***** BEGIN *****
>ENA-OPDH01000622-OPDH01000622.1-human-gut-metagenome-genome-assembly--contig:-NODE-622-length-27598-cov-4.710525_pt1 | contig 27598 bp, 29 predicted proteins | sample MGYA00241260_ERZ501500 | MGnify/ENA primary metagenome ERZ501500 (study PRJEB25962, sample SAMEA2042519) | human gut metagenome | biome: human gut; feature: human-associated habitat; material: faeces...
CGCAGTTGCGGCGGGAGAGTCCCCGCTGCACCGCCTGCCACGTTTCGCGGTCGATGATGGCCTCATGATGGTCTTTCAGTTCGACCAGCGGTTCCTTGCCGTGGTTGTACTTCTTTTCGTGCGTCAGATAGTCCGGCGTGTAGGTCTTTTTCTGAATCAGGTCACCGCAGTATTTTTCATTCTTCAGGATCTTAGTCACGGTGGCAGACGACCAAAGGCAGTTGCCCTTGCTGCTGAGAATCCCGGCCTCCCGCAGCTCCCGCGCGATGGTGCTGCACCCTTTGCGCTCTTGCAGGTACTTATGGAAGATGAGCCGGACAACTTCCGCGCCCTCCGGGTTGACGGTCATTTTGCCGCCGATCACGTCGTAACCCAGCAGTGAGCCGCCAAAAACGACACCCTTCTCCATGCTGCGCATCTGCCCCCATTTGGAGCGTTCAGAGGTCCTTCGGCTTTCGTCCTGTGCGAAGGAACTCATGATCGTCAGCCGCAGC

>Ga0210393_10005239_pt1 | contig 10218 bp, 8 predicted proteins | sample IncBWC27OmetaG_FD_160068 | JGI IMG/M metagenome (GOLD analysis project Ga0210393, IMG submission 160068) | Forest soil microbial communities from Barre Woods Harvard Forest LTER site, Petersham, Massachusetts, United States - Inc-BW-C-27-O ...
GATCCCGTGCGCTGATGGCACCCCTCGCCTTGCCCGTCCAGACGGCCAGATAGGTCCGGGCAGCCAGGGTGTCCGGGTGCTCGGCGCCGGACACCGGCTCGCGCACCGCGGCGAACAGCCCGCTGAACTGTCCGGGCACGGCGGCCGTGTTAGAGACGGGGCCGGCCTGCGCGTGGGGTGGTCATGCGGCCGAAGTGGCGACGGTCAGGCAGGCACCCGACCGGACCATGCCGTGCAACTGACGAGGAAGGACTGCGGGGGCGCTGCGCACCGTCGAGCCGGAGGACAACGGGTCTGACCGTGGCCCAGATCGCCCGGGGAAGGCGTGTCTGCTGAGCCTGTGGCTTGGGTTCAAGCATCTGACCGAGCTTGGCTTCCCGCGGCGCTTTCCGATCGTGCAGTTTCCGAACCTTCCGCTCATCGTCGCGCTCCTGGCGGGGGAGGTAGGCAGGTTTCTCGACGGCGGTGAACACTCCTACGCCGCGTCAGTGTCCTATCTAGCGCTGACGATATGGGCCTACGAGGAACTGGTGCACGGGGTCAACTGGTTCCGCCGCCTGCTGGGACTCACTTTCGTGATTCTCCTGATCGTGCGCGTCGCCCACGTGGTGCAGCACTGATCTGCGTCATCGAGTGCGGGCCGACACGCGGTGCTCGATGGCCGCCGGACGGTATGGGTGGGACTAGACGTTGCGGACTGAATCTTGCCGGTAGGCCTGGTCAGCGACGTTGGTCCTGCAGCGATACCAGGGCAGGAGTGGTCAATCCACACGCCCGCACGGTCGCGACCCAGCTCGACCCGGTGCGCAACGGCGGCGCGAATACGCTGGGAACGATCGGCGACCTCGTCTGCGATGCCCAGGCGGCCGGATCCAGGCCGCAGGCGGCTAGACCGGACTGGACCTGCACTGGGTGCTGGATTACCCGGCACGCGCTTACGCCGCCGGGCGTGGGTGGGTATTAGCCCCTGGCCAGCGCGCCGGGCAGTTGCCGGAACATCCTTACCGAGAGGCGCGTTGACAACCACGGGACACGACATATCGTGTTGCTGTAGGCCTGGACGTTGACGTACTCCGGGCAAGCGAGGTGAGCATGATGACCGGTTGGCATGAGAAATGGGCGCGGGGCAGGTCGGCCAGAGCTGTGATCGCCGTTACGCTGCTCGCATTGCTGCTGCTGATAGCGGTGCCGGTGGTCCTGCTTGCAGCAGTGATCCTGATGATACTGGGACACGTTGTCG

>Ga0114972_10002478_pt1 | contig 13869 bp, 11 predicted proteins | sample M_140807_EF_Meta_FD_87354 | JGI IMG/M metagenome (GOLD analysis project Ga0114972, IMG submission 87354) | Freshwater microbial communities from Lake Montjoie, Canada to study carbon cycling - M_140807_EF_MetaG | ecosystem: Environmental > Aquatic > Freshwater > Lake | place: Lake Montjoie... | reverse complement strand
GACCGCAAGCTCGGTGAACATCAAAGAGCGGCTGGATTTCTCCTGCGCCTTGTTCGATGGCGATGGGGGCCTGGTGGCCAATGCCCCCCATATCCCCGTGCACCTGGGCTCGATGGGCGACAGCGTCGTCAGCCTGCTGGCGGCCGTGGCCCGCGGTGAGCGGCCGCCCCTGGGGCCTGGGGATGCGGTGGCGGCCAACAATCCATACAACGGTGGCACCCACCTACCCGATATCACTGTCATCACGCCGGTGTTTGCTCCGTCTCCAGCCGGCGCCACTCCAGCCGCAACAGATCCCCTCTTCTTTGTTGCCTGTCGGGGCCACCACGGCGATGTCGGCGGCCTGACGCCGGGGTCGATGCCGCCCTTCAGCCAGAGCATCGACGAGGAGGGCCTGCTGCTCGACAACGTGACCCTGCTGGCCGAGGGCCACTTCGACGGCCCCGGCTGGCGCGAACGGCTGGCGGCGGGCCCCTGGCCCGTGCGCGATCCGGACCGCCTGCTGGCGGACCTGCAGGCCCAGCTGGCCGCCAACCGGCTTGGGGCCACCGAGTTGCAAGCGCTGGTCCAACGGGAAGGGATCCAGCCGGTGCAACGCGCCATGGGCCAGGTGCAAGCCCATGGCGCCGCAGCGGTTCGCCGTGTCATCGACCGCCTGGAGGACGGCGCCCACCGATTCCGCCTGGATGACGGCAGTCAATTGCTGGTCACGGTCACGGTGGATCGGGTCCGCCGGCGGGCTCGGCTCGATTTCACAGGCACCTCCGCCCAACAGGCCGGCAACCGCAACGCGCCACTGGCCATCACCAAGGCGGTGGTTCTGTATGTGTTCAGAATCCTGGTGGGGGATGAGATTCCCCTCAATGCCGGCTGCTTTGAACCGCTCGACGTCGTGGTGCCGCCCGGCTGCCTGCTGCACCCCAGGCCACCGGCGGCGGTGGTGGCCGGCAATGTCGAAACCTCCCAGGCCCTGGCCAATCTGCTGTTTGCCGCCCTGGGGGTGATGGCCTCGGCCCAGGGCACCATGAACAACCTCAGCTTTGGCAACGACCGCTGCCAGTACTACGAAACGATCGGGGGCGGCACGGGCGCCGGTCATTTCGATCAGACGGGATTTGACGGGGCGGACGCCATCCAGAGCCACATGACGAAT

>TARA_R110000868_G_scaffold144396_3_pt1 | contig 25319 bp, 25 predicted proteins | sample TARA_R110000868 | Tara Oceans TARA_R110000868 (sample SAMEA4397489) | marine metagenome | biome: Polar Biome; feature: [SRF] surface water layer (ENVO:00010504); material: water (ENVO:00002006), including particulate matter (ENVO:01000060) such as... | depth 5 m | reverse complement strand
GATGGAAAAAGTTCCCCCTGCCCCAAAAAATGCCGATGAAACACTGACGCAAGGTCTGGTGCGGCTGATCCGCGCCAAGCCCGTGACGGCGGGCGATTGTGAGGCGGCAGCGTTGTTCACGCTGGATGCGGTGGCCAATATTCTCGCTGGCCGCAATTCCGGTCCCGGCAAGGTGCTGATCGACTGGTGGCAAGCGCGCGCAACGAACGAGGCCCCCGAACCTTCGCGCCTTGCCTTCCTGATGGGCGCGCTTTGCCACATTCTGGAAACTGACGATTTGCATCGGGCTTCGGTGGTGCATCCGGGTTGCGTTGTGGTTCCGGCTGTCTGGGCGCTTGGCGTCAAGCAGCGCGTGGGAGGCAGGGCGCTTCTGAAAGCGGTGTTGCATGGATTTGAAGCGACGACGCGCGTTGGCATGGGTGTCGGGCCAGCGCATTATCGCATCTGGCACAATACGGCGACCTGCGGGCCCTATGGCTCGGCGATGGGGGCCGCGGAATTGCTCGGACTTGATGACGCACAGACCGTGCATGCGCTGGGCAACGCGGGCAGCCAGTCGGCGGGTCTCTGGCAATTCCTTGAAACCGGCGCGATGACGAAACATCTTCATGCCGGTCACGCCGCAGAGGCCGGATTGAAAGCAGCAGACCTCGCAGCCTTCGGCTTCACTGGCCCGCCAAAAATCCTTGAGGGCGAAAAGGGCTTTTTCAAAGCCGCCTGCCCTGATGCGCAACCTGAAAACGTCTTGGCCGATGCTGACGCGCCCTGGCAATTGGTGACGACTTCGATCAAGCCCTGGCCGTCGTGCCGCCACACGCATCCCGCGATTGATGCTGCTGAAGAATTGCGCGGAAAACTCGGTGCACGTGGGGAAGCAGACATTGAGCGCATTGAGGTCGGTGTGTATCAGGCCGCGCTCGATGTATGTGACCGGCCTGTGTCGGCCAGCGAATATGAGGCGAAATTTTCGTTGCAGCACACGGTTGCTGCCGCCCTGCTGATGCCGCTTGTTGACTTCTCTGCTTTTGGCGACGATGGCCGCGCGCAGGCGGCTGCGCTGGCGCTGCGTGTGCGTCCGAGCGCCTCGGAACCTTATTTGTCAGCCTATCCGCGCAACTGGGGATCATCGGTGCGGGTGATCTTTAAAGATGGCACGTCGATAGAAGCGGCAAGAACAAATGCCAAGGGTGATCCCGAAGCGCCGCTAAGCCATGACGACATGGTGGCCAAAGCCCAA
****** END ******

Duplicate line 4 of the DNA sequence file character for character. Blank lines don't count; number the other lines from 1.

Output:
GATCCCGTGCGCTGATGGCACCCCTCGCCTTGCCCGTCCAGACGGCCAGATAGGTCCGGGCAGCCAGGGTGTCCGGGTGCTCGGCGCCGGACACCGGCTCGCGCACCGCGGCGAACAGCCCGCTGAACTGTCCGGGCACGGCGGCCGTGTTAGAGACGGGGCCGGCCTGCGCGTGGGGTGGTCATGCGGCCGAAGTGGCGACGGTCAGGCAGGCACCCGACCGGACCATGCCGTGCAACTGACGAGGAAGGACTGCGGGGGCGCTGCGCACCGTCGAGCCGGAGGACAACGGGTCTGACCGTGGCCCAGATCGCCCGGGGAAGGCGTGTCTGCTGAGCCTGTGGCTTGGGTTCAAGCATCTGACCGAGCTTGGCTTCCCGCGGCGCTTTCCGATCGTGCAGTTTCCGAACCTTCCGCTCATCGTCGCGCTCCTGGCGGGGGAGGTAGGCAGGTTTCTCGACGGCGGTGAACACTCCTACGCCGCGTCAGTGTCCTATCTAGCGCTGACGATATGGGCCTACGAGGAACTGGTGCACGGGGTCAACTGGTTCCGCCGCCTGCTGGGACTCACTTTCGTGATTCTCCTGATCGTGCGCGTCGCCCACGTGGTGCAGCACTGATCTGCGTCATCGAGTGCGGGCCGACACGCGGTGCTCGATGGCCGCCGGACGGTATGGGTGGGACTAGACGTTGCGGACTGAATCTTGCCGGTAGGCCTGGTCAGCGACGTTGGTCCTGCAGCGATACCAGGGCAGGAGTGGTCAATCCACACGCCCGCACGGTCGCGACCCAGCTCGACCCGGTGCGCAACGGCGGCGCGAATACGCTGGGAACGATCGGCGACCTCGTCTGCGATGCCCAGGCGGCCGGATCCAGGCCGCAGGCGGCTAGACCGGACTGGACCTGCACTGGGTGCTGGATTACCCGGCACGCGCTTACGCCGCCGGGCGTGGGTGGGTATTAGCCCCTGGCCAGCGCGCCGGGCAGTTGCCGGAACATCCTTACCGAGAGGCGCGTTGACAACCACGGGACACGACATATCGTGTTGCTGTAGGCCTGGACGTTGACGTACTCCGGGCAAGCGAGGTGAGCATGATGACCGGTTGGCATGAGAAATGGGCGCGGGGCAGGTCGGCCAGAGCTGTGATCGCCGTTACGCTGCTCGCATTGCTGCTGCTGATAGCGGTGCCGGTGGTCCTGCTTGCAGCAGTGATCCTGATGATACTGGGACACGTTGTCG